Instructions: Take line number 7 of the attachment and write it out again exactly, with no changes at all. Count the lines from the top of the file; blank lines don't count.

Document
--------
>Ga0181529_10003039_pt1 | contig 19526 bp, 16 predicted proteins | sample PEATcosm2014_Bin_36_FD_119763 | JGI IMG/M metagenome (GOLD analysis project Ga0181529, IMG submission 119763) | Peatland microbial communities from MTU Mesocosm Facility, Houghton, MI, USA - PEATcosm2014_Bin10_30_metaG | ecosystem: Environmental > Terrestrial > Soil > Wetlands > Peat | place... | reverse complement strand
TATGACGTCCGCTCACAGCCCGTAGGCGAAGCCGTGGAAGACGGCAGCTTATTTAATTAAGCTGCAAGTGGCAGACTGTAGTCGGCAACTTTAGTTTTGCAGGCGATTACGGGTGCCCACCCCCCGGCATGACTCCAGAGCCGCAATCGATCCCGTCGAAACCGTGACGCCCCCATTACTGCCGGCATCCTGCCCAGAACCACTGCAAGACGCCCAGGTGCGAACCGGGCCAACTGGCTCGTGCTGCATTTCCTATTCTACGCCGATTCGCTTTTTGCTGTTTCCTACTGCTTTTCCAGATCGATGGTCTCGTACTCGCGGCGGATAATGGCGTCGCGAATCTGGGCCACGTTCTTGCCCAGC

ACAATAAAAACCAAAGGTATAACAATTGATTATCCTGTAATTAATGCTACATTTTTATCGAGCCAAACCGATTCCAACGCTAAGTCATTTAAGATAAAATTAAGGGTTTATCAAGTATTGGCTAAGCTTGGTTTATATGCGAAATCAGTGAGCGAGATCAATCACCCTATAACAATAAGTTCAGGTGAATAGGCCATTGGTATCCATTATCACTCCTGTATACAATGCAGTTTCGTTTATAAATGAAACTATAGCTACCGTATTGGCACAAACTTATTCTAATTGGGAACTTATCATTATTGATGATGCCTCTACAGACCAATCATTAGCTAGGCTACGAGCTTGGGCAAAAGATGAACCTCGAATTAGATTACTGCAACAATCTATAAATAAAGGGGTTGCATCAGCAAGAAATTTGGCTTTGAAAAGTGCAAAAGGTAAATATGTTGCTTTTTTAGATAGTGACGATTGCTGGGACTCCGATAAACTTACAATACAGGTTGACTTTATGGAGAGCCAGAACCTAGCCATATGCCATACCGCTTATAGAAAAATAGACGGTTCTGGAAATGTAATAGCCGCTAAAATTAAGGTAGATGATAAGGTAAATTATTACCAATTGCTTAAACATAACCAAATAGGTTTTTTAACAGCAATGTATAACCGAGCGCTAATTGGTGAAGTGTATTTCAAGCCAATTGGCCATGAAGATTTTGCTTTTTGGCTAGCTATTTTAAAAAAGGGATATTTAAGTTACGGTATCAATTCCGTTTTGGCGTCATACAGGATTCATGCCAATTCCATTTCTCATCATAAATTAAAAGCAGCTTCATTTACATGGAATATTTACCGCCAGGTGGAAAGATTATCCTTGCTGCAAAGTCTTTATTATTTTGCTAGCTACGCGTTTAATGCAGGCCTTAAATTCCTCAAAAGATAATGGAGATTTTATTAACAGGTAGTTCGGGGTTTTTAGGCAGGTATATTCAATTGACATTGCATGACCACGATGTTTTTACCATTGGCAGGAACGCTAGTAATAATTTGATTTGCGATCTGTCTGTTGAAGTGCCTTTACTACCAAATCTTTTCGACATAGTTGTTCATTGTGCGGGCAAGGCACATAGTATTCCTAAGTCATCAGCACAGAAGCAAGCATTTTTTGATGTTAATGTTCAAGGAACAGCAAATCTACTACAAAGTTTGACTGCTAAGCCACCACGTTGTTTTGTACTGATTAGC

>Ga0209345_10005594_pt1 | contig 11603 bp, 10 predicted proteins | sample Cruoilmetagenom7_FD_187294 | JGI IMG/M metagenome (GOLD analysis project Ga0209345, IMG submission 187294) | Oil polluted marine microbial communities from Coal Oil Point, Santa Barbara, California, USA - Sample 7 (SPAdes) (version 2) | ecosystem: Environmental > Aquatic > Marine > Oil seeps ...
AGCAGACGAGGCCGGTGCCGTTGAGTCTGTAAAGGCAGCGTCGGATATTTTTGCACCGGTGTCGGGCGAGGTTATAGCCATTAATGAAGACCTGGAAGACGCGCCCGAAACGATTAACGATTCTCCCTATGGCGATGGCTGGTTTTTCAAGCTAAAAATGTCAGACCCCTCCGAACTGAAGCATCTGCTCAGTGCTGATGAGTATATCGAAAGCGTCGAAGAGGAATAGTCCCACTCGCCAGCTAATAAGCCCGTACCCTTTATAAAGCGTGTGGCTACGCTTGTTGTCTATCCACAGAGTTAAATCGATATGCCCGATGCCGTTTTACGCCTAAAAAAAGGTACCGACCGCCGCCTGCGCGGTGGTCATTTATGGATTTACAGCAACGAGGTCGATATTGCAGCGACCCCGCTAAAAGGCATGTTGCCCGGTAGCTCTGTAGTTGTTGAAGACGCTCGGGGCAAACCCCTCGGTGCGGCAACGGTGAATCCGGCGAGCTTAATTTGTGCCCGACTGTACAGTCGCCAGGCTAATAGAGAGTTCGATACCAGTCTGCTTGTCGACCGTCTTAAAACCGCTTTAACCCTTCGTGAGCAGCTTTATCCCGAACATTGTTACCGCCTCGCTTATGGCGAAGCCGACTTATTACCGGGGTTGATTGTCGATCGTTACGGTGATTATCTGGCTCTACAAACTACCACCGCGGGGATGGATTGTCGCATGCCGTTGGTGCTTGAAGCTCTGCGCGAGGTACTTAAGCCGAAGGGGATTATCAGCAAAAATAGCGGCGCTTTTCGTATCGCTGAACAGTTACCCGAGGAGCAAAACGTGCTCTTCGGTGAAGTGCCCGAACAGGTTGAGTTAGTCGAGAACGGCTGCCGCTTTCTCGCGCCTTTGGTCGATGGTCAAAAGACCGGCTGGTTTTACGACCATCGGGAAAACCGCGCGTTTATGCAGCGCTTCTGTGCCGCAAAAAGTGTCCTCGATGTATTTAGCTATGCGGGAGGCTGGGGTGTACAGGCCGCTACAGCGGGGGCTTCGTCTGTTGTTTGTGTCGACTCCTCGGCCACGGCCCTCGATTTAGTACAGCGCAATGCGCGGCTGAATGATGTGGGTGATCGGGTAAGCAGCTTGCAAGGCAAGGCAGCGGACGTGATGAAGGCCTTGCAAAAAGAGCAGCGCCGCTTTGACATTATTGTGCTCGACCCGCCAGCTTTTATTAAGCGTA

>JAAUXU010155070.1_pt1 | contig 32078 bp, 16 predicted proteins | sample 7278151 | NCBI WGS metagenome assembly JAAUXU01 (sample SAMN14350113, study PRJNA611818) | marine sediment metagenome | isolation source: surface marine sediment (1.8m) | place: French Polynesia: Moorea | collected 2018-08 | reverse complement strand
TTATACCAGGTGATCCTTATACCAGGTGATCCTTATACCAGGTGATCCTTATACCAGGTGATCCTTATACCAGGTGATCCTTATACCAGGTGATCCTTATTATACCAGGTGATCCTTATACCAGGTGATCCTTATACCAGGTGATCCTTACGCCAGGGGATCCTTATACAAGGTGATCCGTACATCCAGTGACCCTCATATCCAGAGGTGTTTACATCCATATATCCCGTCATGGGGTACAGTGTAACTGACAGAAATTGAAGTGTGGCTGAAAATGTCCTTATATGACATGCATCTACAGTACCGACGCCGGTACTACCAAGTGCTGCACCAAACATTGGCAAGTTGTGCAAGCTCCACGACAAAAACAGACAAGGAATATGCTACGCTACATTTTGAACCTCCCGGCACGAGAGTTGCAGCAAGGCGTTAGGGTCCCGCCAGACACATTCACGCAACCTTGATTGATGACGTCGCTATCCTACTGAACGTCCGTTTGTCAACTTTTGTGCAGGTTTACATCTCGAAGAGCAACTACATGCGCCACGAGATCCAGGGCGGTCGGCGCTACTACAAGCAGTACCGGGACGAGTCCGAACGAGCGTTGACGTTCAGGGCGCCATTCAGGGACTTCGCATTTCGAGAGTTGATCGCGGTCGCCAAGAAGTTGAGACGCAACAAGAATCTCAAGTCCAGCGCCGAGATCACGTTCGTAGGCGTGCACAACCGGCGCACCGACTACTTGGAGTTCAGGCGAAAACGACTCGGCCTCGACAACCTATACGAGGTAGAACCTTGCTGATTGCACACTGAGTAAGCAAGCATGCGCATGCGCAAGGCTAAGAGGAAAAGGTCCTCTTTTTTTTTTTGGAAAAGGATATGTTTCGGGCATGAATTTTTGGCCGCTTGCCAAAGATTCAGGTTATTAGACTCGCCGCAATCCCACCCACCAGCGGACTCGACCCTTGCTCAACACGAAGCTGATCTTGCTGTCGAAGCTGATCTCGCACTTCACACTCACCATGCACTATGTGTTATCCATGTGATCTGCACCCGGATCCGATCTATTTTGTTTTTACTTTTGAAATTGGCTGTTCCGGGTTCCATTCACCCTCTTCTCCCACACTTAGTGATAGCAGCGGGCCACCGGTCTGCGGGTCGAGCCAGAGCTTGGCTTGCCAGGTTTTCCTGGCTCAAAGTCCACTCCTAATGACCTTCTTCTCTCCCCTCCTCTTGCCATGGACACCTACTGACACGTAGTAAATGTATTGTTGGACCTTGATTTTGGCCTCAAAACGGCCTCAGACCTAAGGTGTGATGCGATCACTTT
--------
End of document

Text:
TTATACCAGGTGATCCTTATACCAGGTGATCCTTATACCAGGTGATCCTTATACCAGGTGATCCTTATACCAGGTGATCCTTATACCAGGTGATCCTTATTATACCAGGTGATCCTTATACCAGGTGATCCTTATACCAGGTGATCCTTACGCCAGGGGATCCTTATACAAGGTGATCCGTACATCCAGTGACCCTCATATCCAGAGGTGTTTACATCCATATATCCCGTCATGGGGTACAGTGTAACTGACAGAAATTGAAGTGTGGCTGAAAATGTCCTTATATGACATGCATCTACAGTACCGACGCCGGTACTACCAAGTGCTGCACCAAACATTGGCAAGTTGTGCAAGCTCCACGACAAAAACAGACAAGGAATATGCTACGCTACATTTTGAACCTCCCGGCACGAGAGTTGCAGCAAGGCGTTAGGGTCCCGCCAGACACATTCACGCAACCTTGATTGATGACGTCGCTATCCTACTGAACGTCCGTTTGTCAACTTTTGTGCAGGTTTACATCTCGAAGAGCAACTACATGCGCCACGAGATCCAGGGCGGTCGGCGCTACTACAAGCAGTACCGGGACGAGTCCGAACGAGCGTTGACGTTCAGGGCGCCATTCAGGGACTTCGCATTTCGAGAGTTGATCGCGGTCGCCAAGAAGTTGAGACGCAACAAGAATCTCAAGTCCAGCGCCGAGATCACGTTCGTAGGCGTGCACAACCGGCGCACCGACTACTTGGAGTTCAGGCGAAAACGACTCGGCCTCGACAACCTATACGAGGTAGAACCTTGCTGATTGCACACTGAGTAAGCAAGCATGCGCATGCGCAAGGCTAAGAGGAAAAGGTCCTCTTTTTTTTTTTGGAAAAGGATATGTTTCGGGCATGAATTTTTGGCCGCTTGCCAAAGATTCAGGTTATTAGACTCGCCGCAATCCCACCCACCAGCGGACTCGACCCTTGCTCAACACGAAGCTGATCTTGCTGTCGAAGCTGATCTCGCACTTCACACTCACCATGCACTATGTGTTATCCATGTGATCTGCACCCGGATCCGATCTATTTTGTTTTTACTTTTGAAATTGGCTGTTCCGGGTTCCATTCACCCTCTTCTCCCACACTTAGTGATAGCAGCGGGCCACCGGTCTGCGGGTCGAGCCAGAGCTTGGCTTGCCAGGTTTTCCTGGCTCAAAGTCCACTCCTAATGACCTTCTTCTCTCCCCTCCTCTTGCCATGGACACCTACTGACACGTAGTAAATGTATTGTTGGACCTTGATTTTGGCCTCAAAACGGCCTCAGACCTAAGGTGTGATGCGATCACTTT